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I was reading the below blog about hibernate optimistic locking. I am planning to use it with hibernate. But, I have one concern. we have java code and c++ code, both connect to one database. While, java code can use hibernate to achieve optimistic locking, I want to make the c++ code do the same thing. Also, c++ code is using some legacy code.

http://turgaykivrak.wordpress.com/2009/05/16/72/

Is there a documentation that explains how hibernate achieves optimistic locking?

Any suggestions are appreciated.

Thank you
Bala

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1 Answer 1

To be precise, you don't mean optimistic locking, but optimistic concurrency (without a lock). Using a timestamp for version is just for legacy database support, because a modern database can (at least theoretically) work faster than it's accuracy of storing a timestamp.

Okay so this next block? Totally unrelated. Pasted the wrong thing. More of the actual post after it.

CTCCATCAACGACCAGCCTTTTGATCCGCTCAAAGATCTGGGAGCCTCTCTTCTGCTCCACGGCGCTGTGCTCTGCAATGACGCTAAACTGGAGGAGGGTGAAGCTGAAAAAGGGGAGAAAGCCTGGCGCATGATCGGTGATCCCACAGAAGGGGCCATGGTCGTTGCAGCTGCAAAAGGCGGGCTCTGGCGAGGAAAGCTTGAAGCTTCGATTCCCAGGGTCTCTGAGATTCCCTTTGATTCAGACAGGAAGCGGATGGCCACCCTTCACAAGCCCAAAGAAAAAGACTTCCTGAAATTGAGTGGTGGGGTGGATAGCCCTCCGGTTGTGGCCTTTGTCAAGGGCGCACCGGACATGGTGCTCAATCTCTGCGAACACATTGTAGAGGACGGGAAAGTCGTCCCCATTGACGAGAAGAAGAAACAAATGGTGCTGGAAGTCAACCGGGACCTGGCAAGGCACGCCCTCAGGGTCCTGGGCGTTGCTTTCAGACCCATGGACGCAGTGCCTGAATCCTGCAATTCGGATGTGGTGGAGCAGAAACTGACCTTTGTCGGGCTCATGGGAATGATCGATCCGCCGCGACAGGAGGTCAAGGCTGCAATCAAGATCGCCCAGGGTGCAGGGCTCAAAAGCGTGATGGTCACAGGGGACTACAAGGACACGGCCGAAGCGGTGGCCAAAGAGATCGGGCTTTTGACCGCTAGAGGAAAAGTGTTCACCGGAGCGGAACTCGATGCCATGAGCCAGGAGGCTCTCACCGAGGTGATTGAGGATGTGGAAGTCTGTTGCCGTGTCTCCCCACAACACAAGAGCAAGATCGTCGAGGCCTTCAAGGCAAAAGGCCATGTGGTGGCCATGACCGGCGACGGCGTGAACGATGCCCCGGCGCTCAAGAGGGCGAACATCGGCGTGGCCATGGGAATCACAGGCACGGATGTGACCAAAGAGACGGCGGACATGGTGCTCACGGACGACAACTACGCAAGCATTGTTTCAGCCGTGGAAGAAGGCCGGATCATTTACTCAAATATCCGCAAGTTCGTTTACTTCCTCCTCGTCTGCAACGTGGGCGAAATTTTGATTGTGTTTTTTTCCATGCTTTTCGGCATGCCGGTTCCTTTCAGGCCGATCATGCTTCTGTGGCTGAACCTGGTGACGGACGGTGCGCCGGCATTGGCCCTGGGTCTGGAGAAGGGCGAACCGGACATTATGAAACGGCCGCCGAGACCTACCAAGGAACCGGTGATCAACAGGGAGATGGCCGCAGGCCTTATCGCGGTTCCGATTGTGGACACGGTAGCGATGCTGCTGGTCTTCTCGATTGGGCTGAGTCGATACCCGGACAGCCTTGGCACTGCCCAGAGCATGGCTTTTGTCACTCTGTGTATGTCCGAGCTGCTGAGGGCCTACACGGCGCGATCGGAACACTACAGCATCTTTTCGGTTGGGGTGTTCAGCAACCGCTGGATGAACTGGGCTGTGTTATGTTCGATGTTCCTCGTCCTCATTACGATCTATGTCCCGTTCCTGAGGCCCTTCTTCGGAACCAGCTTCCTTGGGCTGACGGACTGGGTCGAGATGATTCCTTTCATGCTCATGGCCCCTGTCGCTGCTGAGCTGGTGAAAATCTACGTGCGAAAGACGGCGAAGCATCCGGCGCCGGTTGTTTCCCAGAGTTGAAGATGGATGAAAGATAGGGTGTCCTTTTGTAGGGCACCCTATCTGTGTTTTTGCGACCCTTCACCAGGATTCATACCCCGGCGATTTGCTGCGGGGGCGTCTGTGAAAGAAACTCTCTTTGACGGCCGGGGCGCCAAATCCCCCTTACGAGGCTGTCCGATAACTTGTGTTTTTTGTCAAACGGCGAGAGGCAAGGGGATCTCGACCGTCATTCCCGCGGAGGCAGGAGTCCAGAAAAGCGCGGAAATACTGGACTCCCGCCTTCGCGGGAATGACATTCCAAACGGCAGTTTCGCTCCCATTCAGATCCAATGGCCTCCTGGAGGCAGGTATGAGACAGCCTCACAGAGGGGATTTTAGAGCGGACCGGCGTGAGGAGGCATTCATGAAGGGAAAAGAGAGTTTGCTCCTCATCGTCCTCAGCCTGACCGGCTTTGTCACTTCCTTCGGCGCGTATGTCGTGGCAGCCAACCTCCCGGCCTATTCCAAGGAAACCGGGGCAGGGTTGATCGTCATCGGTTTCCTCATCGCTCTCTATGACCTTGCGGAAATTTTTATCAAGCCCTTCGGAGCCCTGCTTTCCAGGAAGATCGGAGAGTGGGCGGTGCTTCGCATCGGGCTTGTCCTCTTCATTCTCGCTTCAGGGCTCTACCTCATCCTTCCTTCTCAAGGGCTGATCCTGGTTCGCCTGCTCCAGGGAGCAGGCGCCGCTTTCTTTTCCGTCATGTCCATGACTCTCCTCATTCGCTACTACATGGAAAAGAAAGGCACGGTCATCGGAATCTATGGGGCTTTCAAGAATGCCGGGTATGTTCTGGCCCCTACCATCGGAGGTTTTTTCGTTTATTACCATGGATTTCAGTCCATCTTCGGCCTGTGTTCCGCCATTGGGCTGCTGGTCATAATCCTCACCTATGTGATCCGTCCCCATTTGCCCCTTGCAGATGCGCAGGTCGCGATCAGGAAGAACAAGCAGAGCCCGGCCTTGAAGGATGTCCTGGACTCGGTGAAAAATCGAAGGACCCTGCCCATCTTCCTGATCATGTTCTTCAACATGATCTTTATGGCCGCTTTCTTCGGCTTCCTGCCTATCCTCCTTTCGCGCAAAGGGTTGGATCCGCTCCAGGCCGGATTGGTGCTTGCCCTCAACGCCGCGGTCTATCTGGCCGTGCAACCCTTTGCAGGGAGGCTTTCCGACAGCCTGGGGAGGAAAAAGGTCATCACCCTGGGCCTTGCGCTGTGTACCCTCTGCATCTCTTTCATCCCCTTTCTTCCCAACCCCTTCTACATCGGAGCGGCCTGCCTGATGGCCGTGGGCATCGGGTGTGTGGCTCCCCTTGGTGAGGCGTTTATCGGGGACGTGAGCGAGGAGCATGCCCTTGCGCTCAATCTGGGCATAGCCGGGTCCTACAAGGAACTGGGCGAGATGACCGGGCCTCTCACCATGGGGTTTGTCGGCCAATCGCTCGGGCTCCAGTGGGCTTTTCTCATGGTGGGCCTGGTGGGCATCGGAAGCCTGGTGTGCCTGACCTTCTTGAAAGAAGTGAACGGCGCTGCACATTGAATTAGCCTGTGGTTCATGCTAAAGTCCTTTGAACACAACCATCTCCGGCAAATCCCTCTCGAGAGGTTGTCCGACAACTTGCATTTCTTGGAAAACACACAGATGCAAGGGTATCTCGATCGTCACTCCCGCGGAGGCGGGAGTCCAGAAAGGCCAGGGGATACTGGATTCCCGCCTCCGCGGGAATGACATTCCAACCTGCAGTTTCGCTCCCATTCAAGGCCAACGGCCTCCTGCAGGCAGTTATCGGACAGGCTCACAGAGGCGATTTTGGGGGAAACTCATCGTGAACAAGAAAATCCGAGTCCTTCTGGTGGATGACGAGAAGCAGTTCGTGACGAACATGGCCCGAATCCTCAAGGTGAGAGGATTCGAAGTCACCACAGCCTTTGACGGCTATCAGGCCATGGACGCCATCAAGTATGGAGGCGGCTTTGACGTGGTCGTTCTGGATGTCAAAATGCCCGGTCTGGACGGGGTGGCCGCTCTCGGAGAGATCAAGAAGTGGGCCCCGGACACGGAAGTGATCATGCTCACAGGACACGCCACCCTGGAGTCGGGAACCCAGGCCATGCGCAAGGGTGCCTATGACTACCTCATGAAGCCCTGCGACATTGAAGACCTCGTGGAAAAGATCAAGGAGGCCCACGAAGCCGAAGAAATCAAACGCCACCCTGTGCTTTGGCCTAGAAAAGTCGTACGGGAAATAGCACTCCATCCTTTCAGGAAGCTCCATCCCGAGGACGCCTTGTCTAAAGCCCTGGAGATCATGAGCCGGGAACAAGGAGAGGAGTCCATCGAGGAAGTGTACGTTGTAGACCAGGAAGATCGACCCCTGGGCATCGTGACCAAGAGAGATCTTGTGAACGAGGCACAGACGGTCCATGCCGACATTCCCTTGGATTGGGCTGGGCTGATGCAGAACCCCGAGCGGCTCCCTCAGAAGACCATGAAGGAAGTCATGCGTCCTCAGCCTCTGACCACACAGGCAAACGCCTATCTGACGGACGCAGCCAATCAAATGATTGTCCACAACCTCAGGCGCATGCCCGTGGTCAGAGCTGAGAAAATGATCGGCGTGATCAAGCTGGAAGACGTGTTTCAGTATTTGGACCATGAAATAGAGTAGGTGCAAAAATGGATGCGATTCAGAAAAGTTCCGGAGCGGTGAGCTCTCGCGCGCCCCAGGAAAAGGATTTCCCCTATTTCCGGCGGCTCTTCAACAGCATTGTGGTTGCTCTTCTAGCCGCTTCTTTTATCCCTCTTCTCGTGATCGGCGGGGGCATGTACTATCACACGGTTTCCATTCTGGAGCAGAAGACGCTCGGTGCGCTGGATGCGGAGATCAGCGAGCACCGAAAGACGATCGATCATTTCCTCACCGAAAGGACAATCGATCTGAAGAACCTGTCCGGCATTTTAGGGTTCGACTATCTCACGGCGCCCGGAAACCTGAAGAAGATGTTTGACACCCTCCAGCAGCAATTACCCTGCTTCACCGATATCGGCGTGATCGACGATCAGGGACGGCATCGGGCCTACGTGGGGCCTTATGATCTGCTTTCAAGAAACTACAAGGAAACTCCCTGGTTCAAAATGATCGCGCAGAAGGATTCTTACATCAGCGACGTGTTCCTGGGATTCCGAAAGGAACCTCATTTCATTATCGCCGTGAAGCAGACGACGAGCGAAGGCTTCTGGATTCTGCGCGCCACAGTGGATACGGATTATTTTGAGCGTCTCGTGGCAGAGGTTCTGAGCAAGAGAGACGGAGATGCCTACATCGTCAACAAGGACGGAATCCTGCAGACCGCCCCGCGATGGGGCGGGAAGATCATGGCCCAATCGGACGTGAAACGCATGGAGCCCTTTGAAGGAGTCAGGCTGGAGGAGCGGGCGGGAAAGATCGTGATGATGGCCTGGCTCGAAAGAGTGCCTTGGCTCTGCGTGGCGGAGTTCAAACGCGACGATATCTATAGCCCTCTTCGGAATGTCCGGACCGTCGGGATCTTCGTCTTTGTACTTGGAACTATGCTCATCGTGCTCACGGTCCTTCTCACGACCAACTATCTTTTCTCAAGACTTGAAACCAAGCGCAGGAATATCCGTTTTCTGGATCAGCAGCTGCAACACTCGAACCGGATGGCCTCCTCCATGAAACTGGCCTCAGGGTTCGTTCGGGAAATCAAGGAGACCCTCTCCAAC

Using the integer version property is very simple:

  • On insert: set version to 1
  • On update and delete: increase version with 1 and append "where version=@version" to every sql statementent. Return the number of changed records. Throw a StaleObjectStateException when the number of changed records is different than expected.

Personally, I would not create two separate applications writing the same data in a non-legacy situation, because that means that business logic have to be duplicated and changes have to be applied to two applications, also when the change is relevant for only one of the applications.

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Thank you @Paco. Can I use a bigint instead of integer in mysql. –  Boolean Jul 27 '10 at 21:07
1  
This is correct for MySQL, which is what the question is about, but TimeStamp is preferred if you're using SQL Server. See also ayende.com/Blog/archive/2009/04/15/…. –  Jamie Ide Jul 27 '10 at 21:42
    
I don't have experience with the NHibernate version property combined with mysql. I guess you can map mysql bigint to a java long by specifying the type as long in the version property mapping. –  Paco Jul 27 '10 at 21:48
    
@Jamie Ide: I didn't know that. Thanks for the tip. –  Paco Jul 27 '10 at 21:54

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